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Feminism Around the World: Renho Makes History In Japan As First Woman and First Mixed-Race Leader Elected to Democratic Party

image via iroha/Shutterstock

image via iroha/Shutterstock

Welcome to Feminism Around the World, a weekly feature here at TMS where we focus on women’s lives and feminist concerns… around the world. TMS is a US-based website, but we think it’s important to connect with women all over the globe to applaud successes, report injustices, and amplify the conversation around solutions to gender-based inequality. We’ve written about women in other countries before, but we’d now like to make it a more consistent priority. Because “Until we are all free, we are none of us free.” – Teresa

Japan: Opposition Party Elects Renho First Female and First Mixed-Race Leader in Landslide

renho

Renho Murata, who goes by the mononym Renho, made history last week when she was elected leader of Japan’s Democratic Party, the opposition party and second-largest in Japan only to the ruling Liberal Democratic Party. According to The Japan Times:

Renho emerged victorious with total of 503 points out of 849. Her rivals, veteran lawmaker Seiji Maehara and rookie contender Yuichiro Tamaki, garnered 230 and 116 points, respectively.

Of the total 849 points up for grabs, including votes by Diet members, 206 points were allocated to some 1,600 local and prefectural assembly members. Ballots cast by rank-and-file party members accounted for slightly more than 50 percent of the total points.

This is huge, because she is not only the first woman ever elected to lead Japan’s Democratic Party but, being half Japanese and half Taiwanese, she is the first mixed-race person elected to the position. And as we know from a couple of Feminism Around the World columns ago, having someone represent Japan who isn’t 100% ethnically Japanese is a point of controversy.

Still Renho, who had just served as the Deputy President of the party, is popular. The 48-year-old mother of two has huge name recognition: she was formerly a swimsuit model, then a TV news anchor. It was in this position that she began to build a reputation as a critic of government budgetary waste. In 2004, she was elected to the House of Councillors, the “upper house” of Japanese government, and served a six-year term. After that, she became the Administrative Reform Minister in 2010, and then was elected Deputy President of the Democratic Party.

After last week’s election, however, she’s now in charge of the party that is the largest voice in opposition to Prime Minister Shinzo Abe’s administration, and she has big plans, particularly where women are concerned.

As reported by The Japan Times, Renho said after having been elected, “We are up against the juggernaut of the ruling coalition and the highly popular administration” of Prime Minister Shinzo Abe. But we won’t just criticize the ruling power. Rather, we’ll propose actual counter-policies so we can become the party of people’s choice.”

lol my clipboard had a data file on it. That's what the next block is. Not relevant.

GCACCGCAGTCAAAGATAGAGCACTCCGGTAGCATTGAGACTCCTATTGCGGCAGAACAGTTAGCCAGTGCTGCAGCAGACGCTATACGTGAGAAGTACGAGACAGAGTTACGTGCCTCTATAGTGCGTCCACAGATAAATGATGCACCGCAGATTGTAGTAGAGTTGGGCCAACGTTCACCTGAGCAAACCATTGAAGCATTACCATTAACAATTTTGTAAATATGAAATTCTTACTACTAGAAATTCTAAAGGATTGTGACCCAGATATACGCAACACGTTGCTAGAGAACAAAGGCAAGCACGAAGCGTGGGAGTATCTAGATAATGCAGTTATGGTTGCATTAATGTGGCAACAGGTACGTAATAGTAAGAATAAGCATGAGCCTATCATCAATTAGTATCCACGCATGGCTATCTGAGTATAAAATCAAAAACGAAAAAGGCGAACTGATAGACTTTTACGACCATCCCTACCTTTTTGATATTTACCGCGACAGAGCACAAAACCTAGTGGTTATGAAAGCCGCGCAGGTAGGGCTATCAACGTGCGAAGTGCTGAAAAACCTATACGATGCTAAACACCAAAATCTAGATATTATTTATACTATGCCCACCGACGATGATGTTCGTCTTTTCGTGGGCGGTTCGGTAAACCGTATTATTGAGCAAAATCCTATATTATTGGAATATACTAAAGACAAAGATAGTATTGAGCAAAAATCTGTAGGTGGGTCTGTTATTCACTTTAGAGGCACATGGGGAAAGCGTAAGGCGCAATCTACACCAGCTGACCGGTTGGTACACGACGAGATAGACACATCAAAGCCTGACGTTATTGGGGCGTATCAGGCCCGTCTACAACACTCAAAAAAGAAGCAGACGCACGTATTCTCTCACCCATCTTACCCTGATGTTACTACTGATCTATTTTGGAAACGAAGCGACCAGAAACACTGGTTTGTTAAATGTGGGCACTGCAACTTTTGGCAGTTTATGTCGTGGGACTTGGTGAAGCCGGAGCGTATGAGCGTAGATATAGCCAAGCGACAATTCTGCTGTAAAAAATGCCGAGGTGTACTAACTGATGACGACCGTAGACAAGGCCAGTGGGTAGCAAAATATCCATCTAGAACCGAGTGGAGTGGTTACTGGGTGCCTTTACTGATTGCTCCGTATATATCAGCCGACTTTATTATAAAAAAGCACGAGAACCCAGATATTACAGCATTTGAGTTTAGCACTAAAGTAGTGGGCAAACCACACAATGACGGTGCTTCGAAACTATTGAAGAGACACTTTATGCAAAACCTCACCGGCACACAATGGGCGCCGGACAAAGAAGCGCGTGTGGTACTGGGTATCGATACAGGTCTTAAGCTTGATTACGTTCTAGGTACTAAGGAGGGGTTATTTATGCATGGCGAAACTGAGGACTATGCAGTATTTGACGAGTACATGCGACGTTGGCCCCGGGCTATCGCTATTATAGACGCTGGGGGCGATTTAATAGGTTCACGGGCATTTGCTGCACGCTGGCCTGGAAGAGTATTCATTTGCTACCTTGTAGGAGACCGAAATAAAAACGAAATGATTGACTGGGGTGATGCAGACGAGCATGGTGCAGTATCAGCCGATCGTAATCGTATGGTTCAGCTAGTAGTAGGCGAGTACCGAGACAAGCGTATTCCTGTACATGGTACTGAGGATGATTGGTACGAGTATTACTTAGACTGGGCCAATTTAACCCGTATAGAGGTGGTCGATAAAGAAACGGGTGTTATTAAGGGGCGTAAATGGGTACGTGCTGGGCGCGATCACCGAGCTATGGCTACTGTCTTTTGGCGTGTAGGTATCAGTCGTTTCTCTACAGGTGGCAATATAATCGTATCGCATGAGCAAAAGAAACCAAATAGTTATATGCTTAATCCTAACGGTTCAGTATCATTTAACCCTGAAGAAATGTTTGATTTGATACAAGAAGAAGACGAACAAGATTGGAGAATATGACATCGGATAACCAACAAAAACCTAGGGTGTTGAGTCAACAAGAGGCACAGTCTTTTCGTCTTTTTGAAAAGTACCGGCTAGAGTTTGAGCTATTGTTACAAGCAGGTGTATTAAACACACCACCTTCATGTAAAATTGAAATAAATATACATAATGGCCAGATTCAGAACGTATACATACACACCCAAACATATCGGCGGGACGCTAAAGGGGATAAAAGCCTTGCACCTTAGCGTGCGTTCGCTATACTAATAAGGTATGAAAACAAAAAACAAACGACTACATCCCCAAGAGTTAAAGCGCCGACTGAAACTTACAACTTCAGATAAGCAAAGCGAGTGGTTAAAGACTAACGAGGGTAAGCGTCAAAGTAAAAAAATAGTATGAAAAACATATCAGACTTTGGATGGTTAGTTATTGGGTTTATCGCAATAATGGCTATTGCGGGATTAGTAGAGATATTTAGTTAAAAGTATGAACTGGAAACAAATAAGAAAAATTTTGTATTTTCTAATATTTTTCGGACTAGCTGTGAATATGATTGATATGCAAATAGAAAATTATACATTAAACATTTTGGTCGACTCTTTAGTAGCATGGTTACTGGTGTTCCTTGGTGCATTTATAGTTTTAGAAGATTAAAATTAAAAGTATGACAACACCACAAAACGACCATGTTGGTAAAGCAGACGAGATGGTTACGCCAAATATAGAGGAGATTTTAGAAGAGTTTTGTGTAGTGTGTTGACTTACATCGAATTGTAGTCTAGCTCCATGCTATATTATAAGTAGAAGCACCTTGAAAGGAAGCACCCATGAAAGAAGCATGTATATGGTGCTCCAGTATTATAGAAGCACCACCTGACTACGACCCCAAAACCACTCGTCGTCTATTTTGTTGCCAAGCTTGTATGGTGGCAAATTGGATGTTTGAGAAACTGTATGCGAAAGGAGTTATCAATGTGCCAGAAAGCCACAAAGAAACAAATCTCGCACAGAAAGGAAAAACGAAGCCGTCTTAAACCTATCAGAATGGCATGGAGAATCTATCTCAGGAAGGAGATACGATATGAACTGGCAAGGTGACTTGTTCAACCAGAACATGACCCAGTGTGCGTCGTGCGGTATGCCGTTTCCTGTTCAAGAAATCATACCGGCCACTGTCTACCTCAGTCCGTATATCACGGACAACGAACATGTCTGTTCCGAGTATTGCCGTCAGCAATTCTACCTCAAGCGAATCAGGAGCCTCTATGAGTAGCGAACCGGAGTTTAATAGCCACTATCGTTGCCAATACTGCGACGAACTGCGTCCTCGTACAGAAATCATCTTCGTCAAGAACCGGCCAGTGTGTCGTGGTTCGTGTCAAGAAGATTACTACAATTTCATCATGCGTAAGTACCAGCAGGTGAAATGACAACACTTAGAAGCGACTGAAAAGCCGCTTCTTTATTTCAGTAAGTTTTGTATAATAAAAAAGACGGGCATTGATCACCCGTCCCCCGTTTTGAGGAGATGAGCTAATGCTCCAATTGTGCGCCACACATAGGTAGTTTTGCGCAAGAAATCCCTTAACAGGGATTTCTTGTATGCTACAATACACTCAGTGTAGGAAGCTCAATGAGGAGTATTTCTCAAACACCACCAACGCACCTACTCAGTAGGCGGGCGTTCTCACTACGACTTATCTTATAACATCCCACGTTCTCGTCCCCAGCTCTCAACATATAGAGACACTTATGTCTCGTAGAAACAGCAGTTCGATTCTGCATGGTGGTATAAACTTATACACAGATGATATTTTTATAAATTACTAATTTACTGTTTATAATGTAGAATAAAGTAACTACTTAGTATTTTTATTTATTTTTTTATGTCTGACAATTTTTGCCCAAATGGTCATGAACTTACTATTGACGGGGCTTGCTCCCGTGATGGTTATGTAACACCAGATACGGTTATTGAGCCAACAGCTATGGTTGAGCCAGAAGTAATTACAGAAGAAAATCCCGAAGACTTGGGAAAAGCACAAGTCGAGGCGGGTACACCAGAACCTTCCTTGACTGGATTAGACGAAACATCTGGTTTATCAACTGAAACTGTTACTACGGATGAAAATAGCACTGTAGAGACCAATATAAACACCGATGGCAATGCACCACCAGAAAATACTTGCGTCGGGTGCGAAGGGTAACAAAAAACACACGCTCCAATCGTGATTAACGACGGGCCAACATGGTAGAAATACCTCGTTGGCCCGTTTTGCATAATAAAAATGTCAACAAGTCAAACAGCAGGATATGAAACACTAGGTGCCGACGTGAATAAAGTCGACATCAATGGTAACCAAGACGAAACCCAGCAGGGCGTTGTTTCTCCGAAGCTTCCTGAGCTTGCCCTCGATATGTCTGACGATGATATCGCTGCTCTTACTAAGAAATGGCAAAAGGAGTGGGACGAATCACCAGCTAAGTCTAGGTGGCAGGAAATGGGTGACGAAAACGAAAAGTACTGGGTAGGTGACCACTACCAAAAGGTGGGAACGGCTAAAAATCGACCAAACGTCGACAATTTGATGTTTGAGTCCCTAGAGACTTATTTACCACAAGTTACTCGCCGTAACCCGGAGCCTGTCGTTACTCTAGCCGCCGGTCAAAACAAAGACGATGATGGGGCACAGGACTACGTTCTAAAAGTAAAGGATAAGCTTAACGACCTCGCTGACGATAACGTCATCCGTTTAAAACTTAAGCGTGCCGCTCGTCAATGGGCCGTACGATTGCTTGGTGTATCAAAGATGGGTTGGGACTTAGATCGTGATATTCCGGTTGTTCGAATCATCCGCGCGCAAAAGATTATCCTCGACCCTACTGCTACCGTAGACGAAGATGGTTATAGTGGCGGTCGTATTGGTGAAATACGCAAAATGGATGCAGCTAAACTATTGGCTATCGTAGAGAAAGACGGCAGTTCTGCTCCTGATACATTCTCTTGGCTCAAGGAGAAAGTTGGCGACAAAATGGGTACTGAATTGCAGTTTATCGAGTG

At an earlier debate during her campaign, Renho said, “Women need to fight lots of invisible pressure in order to get a leg up in this society. I may look strong, but I’m actually weak and shy. But by breaking the glass ceiling myself, I hope women, and the men who support them, will be encouraged to work harder and make Japan a less suffocating place to be.”

It’s an interesting time for women in Japanese politics. While Japan has one of the lowest percentages of women in parliament in the world at 9.5% (which, according to Quartz, places them “at almost the same level as Botswana, The Gambia, Burkina Faso, and Cote d’Ivoire.”), women have been making huge strides recently. For example, the newly-appointed Defense Minister is a woman named Tomomi Inada, who is considered by many to be Abe’s successor, while Tokyo’s new governor is a woman named Yuriko Koike.

Not that Renho doesn’t have roadblocks ahead of her, mostly due to her currently holding dual Japanese/Taiwanese citizenship, which is seen as a scandal, and she’s been criticized for not handling herself well around the issue in the press. Initially, she claimed that she actually doesn’t have Taiwanese citizenship anymore, since Chinese law stipulates that Chinese citizens abroad automatically forfeit their citizenship upon acquiring foreign nationality elsewhere. However, Japan doesn’t recognize Chinese law, or apply it to Japanese citizens, so to Japan, she’s totally still a Taiwanese citizen, and would have to formally renounce it in order to not have dual citizenship, which she says she’s in the process of doing. It’s a whole thing.

Despite your standard political “scandals,” it seems that Renho, along with several other women in Japanese politics are making moves to create greater gender equality in their nation’s government. We’ll be keeping an eye on them!


NEWS FROM ELSEWHERE

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INDIA:HC extends abortion right to live-in relationships” (The Times of India, 9/22/16)


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(images via Shutterstock and a screencap from Financial Times)

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